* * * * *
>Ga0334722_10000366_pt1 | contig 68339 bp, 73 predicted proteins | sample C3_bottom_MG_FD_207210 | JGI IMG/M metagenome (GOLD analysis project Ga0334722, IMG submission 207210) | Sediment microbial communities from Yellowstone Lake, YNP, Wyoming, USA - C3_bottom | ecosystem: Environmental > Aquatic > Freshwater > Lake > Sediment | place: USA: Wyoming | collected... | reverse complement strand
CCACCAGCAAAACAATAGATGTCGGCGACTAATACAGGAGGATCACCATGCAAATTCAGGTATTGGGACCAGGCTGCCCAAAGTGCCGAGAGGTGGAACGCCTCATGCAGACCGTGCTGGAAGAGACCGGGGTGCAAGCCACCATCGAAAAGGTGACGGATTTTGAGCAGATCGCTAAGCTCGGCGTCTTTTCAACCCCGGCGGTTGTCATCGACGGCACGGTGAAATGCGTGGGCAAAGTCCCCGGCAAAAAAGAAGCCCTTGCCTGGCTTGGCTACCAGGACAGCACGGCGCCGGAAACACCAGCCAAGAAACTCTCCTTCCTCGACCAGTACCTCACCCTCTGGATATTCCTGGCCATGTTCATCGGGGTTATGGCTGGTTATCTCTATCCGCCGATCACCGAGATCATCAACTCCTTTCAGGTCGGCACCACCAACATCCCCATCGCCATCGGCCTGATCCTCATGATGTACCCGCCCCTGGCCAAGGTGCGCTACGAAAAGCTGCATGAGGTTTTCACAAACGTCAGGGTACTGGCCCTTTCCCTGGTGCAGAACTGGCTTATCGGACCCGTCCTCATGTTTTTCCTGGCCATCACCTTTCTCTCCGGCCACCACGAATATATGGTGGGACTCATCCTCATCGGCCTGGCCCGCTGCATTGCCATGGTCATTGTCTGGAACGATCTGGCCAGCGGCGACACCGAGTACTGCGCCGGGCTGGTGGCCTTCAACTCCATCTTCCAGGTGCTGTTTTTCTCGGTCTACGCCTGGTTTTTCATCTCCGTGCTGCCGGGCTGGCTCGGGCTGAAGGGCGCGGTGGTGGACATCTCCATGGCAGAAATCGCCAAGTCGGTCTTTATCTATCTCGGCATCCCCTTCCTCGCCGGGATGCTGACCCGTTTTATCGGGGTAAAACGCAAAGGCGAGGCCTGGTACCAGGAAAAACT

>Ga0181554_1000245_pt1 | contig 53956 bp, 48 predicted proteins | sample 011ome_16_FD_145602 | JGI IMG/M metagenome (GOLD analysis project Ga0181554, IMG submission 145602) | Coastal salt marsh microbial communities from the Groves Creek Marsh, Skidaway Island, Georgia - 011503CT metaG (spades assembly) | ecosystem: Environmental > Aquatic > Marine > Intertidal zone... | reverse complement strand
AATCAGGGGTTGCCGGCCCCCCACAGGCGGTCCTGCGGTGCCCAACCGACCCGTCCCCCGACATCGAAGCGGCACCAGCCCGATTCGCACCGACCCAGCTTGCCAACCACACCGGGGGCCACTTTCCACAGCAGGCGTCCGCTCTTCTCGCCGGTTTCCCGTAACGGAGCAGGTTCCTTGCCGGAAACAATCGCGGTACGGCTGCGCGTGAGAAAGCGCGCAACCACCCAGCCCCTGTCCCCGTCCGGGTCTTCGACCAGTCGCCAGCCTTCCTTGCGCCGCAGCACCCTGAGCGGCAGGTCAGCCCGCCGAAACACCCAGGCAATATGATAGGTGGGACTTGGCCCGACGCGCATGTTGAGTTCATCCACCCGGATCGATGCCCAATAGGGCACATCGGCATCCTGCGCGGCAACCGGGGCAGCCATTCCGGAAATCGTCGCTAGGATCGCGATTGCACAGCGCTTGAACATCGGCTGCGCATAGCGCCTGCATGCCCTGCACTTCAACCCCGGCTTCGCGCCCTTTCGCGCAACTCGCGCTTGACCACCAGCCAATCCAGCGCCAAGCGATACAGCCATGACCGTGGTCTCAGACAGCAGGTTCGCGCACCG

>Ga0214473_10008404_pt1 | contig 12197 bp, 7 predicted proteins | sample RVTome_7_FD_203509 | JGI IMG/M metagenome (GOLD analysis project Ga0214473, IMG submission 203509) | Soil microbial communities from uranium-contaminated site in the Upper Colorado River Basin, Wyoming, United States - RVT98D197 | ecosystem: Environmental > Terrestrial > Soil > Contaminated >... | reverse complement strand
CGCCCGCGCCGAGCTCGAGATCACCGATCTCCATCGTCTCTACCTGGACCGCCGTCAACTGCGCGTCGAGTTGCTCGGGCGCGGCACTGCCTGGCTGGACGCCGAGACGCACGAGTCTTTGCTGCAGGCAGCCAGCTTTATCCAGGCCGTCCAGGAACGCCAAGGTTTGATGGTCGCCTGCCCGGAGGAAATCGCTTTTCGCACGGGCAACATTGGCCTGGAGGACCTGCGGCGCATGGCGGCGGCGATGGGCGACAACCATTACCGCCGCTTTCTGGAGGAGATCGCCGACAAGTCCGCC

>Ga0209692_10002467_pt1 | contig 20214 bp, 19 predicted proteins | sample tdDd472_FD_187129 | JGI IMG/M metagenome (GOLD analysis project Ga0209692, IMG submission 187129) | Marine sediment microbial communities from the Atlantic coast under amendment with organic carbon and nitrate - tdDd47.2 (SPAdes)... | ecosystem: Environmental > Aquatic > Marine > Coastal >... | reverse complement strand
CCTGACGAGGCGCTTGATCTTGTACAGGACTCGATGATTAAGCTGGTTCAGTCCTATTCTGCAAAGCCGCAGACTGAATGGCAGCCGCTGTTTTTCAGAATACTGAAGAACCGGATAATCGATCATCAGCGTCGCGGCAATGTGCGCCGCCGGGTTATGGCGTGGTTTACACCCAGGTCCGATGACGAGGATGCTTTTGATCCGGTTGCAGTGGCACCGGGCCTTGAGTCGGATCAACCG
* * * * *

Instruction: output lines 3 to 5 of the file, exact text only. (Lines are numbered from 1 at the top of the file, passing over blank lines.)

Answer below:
>Ga0181554_1000245_pt1 | contig 53956 bp, 48 predicted proteins | sample 011ome_16_FD_145602 | JGI IMG/M metagenome (GOLD analysis project Ga0181554, IMG submission 145602) | Coastal salt marsh microbial communities from the Groves Creek Marsh, Skidaway Island, Georgia - 011503CT metaG (spades assembly) | ecosystem: Environmental > Aquatic > Marine > Intertidal zone... | reverse complement strand
AATCAGGGGTTGCCGGCCCCCCACAGGCGGTCCTGCGGTGCCCAACCGACCCGTCCCCCGACATCGAAGCGGCACCAGCCCGATTCGCACCGACCCAGCTTGCCAACCACACCGGGGGCCACTTTCCACAGCAGGCGTCCGCTCTTCTCGCCGGTTTCCCGTAACGGAGCAGGTTCCTTGCCGGAAACAATCGCGGTACGGCTGCGCGTGAGAAAGCGCGCAACCACCCAGCCCCTGTCCCCGTCCGGGTCTTCGACCAGTCGCCAGCCTTCCTTGCGCCGCAGCACCCTGAGCGGCAGGTCAGCCCGCCGAAACACCCAGGCAATATGATAGGTGGGACTTGGCCCGACGCGCATGTTGAGTTCATCCACCCGGATCGATGCCCAATAGGGCACATCGGCATCCTGCGCGGCAACCGGGGCAGCCATTCCGGAAATCGTCGCTAGGATCGCGATTGCACAGCGCTTGAACATCGGCTGCGCATAGCGCCTGCATGCCCTGCACTTCAACCCCGGCTTCGCGCCCTTTCGCGCAACTCGCGCTTGACCACCAGCCAATCCAGCGCCAAGCGATACAGCCATGACCGTGGTCTCAGACAGCAGGTTCGCGCACCG

>Ga0214473_10008404_pt1 | contig 12197 bp, 7 predicted proteins | sample RVTome_7_FD_203509 | JGI IMG/M metagenome (GOLD analysis project Ga0214473, IMG submission 203509) | Soil microbial communities from uranium-contaminated site in the Upper Colorado River Basin, Wyoming, United States - RVT98D197 | ecosystem: Environmental > Terrestrial > Soil > Contaminated >... | reverse complement strand